An easy way to confirm if its the the video connection and not a bad cart contact is try to run the game. If the sounds or music is working then its likely the video connection and not the cart contacts. Try a composite cable just to confirm the signal, but stick with SVideo for the Chroma Luma separation. SVideo cables are fragile, check that all four pins are protruding equally. Test the same cable on your other good console, maybe the video contacts on the bad SNES need cleaning?
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Re: Game Cart Contact Cleaning Guide - Nintendo and Atari Ca

by retrosportsgamer Thu Aug 02, 2012 10:24 pm

Yeah nothing plays - no sound or anything. It's a SNES issue as I tested the cable (non s-video though) on my SNES mini and everything was flawless.
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Re: Game Cart Contact Cleaning Guide - Nintendo and Atari Ca

by CRTGAMER Thu Aug 02, 2012 11:04 pm

retrosportsgamer wrote:Yeah nothing plays - no sound or anything. It's a SNES issue as I tested the cable (non s-video though) on my SNES mini and everything was flawless.

Not a good sign. Hopefully its just the contacts. Since the game cart and video cable is consistently reliable in your other SNES then you are right to first try cleaning the contacts. Does the SNES seem to display power at least, does it try to display something on the TV indicating power? The next stage would be to pop the cover off and look for any swollen or leaking capacitors. While you have it apart, take a closer look at the spring pins of the game cart connector, see if any need a slight bend with a pin.
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Re: Game Cart Contact Cleaning Guide - Nintendo and Atari Ca

by retrosportsgamer Thu Aug 02, 2012 11:35 pm

Yep, power and everything is good. Something with the contacts (I'm hoping it is just this)
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Re: Game Cart Contact Cleaning Guide - Nintendo and Atari Ca

by CRTGAMER Mon Feb 11, 2013 3:34 pm

I took apart a 3rd party cart for cleaning. There is a screw hidden under the label, managed to get the PCB out without damaging the cart or labels. Updated the OP.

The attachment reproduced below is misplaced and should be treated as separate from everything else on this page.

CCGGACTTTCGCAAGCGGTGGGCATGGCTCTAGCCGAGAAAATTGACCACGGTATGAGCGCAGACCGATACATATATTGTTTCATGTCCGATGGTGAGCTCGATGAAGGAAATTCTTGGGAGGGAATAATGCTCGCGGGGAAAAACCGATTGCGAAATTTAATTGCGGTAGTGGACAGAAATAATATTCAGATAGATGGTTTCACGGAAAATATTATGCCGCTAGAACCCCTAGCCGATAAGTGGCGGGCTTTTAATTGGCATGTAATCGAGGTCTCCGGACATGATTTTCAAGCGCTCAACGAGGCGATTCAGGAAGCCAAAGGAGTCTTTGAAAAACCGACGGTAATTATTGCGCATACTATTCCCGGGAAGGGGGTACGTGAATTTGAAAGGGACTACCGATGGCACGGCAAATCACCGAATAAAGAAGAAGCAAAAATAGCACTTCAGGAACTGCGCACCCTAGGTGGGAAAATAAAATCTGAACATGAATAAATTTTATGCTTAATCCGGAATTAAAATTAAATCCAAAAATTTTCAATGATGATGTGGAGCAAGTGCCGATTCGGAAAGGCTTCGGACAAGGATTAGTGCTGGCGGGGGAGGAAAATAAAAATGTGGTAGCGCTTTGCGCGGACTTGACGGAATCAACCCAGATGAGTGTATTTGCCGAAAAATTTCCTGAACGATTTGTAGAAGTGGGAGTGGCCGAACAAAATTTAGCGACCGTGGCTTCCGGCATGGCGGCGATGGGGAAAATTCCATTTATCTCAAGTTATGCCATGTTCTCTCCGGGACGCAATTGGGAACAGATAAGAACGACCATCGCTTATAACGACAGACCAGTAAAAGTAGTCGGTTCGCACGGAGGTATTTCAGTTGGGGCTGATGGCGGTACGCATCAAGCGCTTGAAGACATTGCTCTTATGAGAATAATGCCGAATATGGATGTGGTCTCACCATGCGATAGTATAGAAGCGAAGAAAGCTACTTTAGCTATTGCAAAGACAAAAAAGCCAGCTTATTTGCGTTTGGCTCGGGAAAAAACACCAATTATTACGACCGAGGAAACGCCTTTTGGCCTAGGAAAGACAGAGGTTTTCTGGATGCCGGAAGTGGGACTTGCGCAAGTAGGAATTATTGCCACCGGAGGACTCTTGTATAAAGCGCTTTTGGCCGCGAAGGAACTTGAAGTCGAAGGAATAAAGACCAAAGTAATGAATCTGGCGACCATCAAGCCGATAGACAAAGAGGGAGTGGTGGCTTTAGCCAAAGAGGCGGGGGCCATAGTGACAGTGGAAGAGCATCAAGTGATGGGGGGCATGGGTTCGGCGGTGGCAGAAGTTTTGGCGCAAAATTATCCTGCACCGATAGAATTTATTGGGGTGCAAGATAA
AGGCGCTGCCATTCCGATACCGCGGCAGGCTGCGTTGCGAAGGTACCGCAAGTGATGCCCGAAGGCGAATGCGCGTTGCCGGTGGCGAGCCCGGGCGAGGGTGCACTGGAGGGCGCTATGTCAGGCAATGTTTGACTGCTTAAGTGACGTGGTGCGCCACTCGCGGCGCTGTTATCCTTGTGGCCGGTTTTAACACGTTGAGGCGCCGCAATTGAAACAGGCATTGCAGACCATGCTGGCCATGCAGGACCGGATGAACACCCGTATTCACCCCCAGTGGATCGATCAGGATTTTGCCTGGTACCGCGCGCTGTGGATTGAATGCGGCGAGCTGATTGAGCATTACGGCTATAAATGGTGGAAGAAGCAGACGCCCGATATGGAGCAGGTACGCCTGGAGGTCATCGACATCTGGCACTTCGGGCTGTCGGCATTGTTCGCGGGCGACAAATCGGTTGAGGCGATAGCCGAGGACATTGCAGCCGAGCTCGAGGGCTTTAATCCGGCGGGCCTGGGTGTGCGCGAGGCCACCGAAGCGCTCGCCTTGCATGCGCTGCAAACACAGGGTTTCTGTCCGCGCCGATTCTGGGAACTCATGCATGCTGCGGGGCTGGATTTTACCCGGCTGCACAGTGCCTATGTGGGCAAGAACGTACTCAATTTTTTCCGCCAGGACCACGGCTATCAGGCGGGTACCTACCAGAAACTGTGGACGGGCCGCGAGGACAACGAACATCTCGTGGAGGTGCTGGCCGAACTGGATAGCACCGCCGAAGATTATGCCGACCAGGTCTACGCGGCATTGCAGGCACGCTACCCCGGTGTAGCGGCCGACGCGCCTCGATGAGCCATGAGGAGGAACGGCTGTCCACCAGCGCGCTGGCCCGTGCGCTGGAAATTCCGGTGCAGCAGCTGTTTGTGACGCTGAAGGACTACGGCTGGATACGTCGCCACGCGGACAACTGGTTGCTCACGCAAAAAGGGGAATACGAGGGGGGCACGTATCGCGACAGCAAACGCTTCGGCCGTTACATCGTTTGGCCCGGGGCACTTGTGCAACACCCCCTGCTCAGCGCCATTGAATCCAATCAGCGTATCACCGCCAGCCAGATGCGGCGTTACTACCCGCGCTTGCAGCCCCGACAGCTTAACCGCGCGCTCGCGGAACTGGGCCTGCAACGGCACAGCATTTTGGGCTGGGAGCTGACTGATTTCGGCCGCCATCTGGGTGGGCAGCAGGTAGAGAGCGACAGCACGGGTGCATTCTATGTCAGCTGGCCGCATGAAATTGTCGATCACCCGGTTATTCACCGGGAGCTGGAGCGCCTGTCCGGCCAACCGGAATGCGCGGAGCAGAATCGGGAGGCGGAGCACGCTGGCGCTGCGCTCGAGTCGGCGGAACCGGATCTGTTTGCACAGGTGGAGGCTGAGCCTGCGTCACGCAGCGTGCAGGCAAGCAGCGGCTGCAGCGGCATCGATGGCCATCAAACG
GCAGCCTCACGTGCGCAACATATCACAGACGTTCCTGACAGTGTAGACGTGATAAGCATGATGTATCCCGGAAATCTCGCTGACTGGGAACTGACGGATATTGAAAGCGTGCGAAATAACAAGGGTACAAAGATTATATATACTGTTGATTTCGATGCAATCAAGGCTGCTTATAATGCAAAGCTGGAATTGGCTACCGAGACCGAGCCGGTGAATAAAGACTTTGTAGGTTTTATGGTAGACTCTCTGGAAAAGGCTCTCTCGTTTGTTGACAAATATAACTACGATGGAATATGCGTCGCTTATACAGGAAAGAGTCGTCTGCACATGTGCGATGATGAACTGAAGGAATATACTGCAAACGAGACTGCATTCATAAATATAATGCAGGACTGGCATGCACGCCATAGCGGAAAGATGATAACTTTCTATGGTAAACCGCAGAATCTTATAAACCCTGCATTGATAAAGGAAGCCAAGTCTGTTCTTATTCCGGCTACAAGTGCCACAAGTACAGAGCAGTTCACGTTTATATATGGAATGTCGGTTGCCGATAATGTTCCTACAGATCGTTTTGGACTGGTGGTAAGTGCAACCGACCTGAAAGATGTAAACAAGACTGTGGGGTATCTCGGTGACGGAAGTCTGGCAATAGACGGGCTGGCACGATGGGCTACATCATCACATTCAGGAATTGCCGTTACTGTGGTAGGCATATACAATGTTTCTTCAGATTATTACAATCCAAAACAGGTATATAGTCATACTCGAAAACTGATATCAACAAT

I sometimes buy games that are unusual from a collector stand point. Yeah the game is crap, but the blue cart was the draw for me. You can't even duck to shoot the short enemy worm in this sideways scroller. One of the reasons why the game has poor reviews, I though that was a programming error. However perseverance pays off, once collecting a zig zag bullet power up any short enemies can now be hit. :D

One unfortunate thing about Captain Comic is the connector is a little thicker then 1st party Nintendo game carts. Not as bad as a Game Genie, but a concern of bending the contacts a little far. My NES has the original true "ZIF" connector where a regular cart can easily slide in without any drag. The Captain Comic cart hits the NES Toaster contacts upon insertion even before pressed down. A pain to remove due to the ZIF loss.

Any game cart I buy gets a thorough case and connecter clean before play testing. This thing had rental and theft deterrent stickers plastered all over it and covering the screw holes. Look closely, you can see how years of sunlight "aged" the fire retard plastic where there were no stickers.

Any game cart I buy gets a thorough case and connecter clean before play testing. This thing had rental and theft deterrent stickers plastered all over it and covering the screw holes. Look closely, you can see how years of sunlight "aged" the fire retard plastic where there were no stickers. Interesting how the PCB has another connector inside, curious what it was for.